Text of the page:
Free App Bar Remover

Free App Bar Remover

Microsoft keep changing its cloud platform, some of the changes we like, others not so much.

One change which has been received with very mixed feelings is the app bar in SharePoint Online.

What is the App bar?

Introduced to attempt to solve the problem of global navigation in the new ‘flat’ modern architecture of SharePoint Online where we have been discouraged from using subsites, and instead create only root level sites in what we all knew before as site collections, the app bar tries to improve on the hub site system which was introduced previously to try and tie all these separate site collections together with some form of centralized navigation.

Hub sites

The hub site system is only partially successful as it requires user intervention to join sites to hub sites, otherwise they don’t inherit the hub navigation. If there are more than one hub site, it will take coordination and effort to maintain the navigation of each of these hub sites identical as more sites are added or simply limiting your users to a single hub site, which might not be ideal.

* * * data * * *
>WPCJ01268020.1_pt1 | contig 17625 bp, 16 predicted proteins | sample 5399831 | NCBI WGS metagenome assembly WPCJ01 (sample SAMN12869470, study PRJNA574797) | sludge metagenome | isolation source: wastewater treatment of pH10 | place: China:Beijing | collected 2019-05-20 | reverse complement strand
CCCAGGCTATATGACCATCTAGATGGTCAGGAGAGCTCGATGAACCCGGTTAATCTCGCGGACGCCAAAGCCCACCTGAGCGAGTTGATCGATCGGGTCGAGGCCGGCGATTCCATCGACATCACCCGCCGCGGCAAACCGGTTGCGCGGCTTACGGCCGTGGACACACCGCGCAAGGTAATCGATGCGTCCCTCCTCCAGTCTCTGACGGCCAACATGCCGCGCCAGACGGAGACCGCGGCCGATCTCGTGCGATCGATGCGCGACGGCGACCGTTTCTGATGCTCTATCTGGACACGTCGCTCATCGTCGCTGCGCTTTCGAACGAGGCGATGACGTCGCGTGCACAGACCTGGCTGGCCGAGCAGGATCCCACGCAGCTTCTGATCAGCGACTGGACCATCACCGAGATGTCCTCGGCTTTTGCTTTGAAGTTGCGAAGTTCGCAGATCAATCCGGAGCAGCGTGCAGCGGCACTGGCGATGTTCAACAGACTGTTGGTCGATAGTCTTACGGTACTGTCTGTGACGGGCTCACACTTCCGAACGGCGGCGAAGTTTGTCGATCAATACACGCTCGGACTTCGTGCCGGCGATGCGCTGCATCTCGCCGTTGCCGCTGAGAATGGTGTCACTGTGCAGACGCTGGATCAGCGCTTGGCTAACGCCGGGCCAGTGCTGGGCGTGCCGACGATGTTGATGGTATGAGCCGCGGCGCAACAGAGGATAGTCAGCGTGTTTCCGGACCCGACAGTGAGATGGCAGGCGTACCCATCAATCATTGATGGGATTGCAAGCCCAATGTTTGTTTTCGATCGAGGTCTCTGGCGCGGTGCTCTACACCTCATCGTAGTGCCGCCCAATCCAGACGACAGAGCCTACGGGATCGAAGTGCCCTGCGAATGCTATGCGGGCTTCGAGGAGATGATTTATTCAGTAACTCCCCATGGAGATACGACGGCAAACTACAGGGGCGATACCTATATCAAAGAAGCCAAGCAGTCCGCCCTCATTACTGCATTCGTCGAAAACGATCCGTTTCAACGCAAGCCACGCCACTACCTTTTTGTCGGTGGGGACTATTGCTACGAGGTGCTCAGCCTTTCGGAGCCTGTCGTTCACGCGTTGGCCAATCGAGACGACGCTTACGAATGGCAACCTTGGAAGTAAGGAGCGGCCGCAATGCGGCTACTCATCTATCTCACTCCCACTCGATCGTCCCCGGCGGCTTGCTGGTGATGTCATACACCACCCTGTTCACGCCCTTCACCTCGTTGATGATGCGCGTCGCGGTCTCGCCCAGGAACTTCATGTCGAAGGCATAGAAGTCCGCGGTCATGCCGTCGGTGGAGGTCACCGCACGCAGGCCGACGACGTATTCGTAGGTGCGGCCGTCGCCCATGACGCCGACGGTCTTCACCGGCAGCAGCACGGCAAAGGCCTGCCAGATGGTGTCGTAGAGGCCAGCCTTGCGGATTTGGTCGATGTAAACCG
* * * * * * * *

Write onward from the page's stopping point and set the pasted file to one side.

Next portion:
App Bar vertical
SharePoint Online Start page

The SharePoint Start Page

Then there’s the page the SharePoint icon in the Microsoft 365 App Launcher, a.k.a. ‘Waffle’ menu takes you to, sometimes referred to as the SharePoint start page.

The SharePoint start page does allow an admin the ability to add ‘featured links’ relegated to the bottom left of the screen, but there is no nesting and the list becomes rapidly less useful and disappears off the bottom of the screen as it grows.
Unfortunately, the rest of this page cannot be altered.

Pros and many Cons

The app bar solution attempts to improve on this by being visible on all modern SharePoint sites, whether you want it or not, and contains a series of links which you can’t alter or remove and only one entry point to your global navigation which can only be edited by a SharePoint admin.